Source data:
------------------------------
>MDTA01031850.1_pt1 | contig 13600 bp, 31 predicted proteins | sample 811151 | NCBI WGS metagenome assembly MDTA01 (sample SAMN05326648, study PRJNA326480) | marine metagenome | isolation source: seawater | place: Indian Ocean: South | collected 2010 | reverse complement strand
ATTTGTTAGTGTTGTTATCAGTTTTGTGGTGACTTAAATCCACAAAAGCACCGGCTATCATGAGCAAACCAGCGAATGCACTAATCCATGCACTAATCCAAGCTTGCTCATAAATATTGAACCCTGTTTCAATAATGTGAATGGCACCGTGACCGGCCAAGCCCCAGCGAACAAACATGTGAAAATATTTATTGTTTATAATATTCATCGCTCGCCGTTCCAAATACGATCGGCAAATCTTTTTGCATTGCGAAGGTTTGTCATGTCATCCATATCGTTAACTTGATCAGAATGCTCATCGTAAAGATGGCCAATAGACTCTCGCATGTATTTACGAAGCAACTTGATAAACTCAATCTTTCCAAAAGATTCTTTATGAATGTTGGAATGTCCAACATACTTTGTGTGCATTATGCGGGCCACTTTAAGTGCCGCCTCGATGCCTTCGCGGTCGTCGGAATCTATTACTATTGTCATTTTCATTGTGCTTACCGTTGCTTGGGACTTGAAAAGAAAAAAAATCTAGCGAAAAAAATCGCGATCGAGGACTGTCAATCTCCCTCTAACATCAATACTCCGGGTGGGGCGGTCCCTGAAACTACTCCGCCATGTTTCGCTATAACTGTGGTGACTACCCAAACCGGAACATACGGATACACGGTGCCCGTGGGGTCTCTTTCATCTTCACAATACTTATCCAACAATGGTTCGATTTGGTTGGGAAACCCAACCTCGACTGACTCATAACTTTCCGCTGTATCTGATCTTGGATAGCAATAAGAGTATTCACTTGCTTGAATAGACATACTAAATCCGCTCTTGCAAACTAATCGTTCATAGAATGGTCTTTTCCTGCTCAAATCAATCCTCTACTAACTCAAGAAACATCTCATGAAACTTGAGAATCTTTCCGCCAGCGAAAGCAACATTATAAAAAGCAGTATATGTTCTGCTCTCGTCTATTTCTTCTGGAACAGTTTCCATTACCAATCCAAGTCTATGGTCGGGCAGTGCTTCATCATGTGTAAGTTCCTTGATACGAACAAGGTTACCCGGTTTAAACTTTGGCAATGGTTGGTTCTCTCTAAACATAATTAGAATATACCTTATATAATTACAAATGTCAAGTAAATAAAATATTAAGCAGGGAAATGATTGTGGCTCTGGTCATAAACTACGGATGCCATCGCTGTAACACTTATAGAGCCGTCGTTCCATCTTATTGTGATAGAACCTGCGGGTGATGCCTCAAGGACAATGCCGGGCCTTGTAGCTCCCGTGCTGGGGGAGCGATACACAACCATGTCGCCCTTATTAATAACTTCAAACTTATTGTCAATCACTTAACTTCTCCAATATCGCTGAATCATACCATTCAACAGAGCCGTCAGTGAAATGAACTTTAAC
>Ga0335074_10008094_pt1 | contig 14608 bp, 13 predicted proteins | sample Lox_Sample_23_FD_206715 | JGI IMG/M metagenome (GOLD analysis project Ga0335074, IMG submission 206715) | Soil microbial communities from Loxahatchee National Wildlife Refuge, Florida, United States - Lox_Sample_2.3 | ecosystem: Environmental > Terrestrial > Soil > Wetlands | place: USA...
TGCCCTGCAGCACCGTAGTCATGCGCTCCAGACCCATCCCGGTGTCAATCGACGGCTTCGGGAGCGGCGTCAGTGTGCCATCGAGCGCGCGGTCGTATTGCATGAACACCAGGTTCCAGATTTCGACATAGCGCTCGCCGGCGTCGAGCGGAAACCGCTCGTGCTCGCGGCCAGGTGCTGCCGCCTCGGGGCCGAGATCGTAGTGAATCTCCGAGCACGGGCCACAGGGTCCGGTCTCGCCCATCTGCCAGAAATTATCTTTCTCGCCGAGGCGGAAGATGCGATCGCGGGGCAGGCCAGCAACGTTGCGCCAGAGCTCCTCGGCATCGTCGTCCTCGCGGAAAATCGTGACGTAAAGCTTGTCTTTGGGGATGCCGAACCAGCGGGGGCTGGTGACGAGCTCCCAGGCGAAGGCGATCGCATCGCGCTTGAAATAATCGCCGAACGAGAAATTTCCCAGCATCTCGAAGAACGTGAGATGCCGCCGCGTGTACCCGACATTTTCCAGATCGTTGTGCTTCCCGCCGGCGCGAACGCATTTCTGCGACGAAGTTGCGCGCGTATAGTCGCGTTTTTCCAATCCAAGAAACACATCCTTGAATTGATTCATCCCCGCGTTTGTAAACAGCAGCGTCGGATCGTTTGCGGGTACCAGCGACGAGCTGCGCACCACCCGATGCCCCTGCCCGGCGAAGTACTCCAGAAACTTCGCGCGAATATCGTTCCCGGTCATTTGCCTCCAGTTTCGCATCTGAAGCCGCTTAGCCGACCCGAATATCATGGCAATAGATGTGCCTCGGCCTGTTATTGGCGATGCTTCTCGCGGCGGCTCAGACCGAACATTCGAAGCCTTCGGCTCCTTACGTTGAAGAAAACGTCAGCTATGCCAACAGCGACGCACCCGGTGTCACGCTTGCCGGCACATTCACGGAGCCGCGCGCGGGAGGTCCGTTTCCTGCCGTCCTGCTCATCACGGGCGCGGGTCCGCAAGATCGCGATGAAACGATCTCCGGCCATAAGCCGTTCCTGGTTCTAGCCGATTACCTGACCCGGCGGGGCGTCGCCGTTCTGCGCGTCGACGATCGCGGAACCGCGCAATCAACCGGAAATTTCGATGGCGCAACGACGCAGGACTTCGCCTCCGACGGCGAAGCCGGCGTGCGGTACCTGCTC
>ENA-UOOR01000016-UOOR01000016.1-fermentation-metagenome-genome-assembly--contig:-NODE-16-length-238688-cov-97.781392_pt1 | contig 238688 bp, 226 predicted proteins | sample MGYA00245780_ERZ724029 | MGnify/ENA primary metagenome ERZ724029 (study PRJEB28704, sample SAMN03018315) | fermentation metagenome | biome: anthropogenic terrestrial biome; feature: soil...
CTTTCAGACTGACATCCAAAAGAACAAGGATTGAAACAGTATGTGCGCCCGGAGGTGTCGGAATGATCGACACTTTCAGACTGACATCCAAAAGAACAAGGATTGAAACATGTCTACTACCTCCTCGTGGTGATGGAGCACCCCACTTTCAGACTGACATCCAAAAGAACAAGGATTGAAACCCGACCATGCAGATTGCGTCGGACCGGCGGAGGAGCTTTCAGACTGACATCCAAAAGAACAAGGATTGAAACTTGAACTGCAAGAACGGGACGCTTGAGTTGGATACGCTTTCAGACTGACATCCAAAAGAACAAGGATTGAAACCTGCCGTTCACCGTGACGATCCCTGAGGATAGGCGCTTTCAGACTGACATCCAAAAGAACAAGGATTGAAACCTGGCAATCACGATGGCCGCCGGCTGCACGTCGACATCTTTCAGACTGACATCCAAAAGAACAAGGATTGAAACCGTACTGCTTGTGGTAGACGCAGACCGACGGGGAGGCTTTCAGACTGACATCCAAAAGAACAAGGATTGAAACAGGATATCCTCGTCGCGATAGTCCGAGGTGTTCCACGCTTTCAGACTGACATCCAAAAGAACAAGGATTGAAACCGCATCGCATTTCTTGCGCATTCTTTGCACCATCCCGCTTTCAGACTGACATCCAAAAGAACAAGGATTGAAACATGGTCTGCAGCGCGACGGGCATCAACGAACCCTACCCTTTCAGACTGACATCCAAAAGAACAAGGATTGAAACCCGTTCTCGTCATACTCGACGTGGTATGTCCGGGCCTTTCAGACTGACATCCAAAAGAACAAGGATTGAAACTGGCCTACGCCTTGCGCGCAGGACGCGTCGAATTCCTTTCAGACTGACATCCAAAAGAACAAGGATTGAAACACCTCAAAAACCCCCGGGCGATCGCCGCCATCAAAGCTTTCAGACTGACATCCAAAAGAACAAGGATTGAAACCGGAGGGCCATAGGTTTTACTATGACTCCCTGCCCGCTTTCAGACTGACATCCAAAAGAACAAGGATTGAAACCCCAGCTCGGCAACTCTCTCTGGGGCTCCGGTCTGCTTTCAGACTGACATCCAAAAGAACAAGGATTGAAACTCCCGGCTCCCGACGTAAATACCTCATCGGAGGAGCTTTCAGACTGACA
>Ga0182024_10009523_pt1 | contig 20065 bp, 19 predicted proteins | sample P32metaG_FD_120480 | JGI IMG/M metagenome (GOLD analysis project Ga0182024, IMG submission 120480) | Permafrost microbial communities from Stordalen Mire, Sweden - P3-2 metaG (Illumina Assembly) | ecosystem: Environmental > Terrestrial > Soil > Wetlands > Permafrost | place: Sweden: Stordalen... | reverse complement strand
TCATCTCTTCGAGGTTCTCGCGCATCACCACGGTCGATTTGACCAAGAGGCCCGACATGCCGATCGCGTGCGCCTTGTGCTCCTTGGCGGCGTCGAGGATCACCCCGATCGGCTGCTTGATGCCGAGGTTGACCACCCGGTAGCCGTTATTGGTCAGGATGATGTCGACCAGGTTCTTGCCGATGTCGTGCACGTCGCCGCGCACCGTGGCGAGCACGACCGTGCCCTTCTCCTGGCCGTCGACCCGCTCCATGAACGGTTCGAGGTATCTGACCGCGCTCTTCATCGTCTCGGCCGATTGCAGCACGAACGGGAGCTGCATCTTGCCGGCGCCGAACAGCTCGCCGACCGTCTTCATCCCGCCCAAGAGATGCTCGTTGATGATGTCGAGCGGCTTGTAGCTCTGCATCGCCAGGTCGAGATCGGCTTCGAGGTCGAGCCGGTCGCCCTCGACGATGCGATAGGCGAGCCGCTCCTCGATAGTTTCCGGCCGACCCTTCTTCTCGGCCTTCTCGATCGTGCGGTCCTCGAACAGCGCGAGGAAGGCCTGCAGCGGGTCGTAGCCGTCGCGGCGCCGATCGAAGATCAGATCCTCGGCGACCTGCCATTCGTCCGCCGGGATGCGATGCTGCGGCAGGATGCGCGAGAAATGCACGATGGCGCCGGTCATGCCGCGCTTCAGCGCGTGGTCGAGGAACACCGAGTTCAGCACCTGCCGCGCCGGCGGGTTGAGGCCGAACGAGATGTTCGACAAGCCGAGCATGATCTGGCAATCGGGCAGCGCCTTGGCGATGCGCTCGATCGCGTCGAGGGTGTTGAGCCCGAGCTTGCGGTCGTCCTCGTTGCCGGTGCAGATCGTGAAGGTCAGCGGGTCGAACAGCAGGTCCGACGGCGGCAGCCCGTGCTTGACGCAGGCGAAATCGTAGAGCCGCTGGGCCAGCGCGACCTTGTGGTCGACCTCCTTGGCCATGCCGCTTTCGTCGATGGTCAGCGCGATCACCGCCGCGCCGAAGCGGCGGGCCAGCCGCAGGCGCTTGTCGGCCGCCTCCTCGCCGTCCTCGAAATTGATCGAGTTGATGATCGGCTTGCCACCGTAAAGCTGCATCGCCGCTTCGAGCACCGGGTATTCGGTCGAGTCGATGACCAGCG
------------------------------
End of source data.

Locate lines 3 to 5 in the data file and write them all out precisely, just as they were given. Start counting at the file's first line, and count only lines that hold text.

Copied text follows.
>Ga0335074_10008094_pt1 | contig 14608 bp, 13 predicted proteins | sample Lox_Sample_23_FD_206715 | JGI IMG/M metagenome (GOLD analysis project Ga0335074, IMG submission 206715) | Soil microbial communities from Loxahatchee National Wildlife Refuge, Florida, United States - Lox_Sample_2.3 | ecosystem: Environmental > Terrestrial > Soil > Wetlands | place: USA...
TGCCCTGCAGCACCGTAGTCATGCGCTCCAGACCCATCCCGGTGTCAATCGACGGCTTCGGGAGCGGCGTCAGTGTGCCATCGAGCGCGCGGTCGTATTGCATGAACACCAGGTTCCAGATTTCGACATAGCGCTCGCCGGCGTCGAGCGGAAACCGCTCGTGCTCGCGGCCAGGTGCTGCCGCCTCGGGGCCGAGATCGTAGTGAATCTCCGAGCACGGGCCACAGGGTCCGGTCTCGCCCATCTGCCAGAAATTATCTTTCTCGCCGAGGCGGAAGATGCGATCGCGGGGCAGGCCAGCAACGTTGCGCCAGAGCTCCTCGGCATCGTCGTCCTCGCGGAAAATCGTGACGTAAAGCTTGTCTTTGGGGATGCCGAACCAGCGGGGGCTGGTGACGAGCTCCCAGGCGAAGGCGATCGCATCGCGCTTGAAATAATCGCCGAACGAGAAATTTCCCAGCATCTCGAAGAACGTGAGATGCCGCCGCGTGTACCCGACATTTTCCAGATCGTTGTGCTTCCCGCCGGCGCGAACGCATTTCTGCGACGAAGTTGCGCGCGTATAGTCGCGTTTTTCCAATCCAAGAAACACATCCTTGAATTGATTCATCCCCGCGTTTGTAAACAGCAGCGTCGGATCGTTTGCGGGTACCAGCGACGAGCTGCGCACCACCCGATGCCCCTGCCCGGCGAAGTACTCCAGAAACTTCGCGCGAATATCGTTCCCGGTCATTTGCCTCCAGTTTCGCATCTGAAGCCGCTTAGCCGACCCGAATATCATGGCAATAGATGTGCCTCGGCCTGTTATTGGCGATGCTTCTCGCGGCGGCTCAGACCGAACATTCGAAGCCTTCGGCTCCTTACGTTGAAGAAAACGTCAGCTATGCCAACAGCGACGCACCCGGTGTCACGCTTGCCGGCACATTCACGGAGCCGCGCGCGGGAGGTCCGTTTCCTGCCGTCCTGCTCATCACGGGCGCGGGTCCGCAAGATCGCGATGAAACGATCTCCGGCCATAAGCCGTTCCTGGTTCTAGCCGATTACCTGACCCGGCGGGGCGTCGCCGTTCTGCGCGTCGACGATCGCGGAACCGCGCAATCAACCGGAAATTTCGATGGCGCAACGACGCAGGACTTCGCCTCCGACGGCGAAGCCGGCGTGCGGTACCTGCTC
>ENA-UOOR01000016-UOOR01000016.1-fermentation-metagenome-genome-assembly--contig:-NODE-16-length-238688-cov-97.781392_pt1 | contig 238688 bp, 226 predicted proteins | sample MGYA00245780_ERZ724029 | MGnify/ENA primary metagenome ERZ724029 (study PRJEB28704, sample SAMN03018315) | fermentation metagenome | biome: anthropogenic terrestrial biome; feature: soil...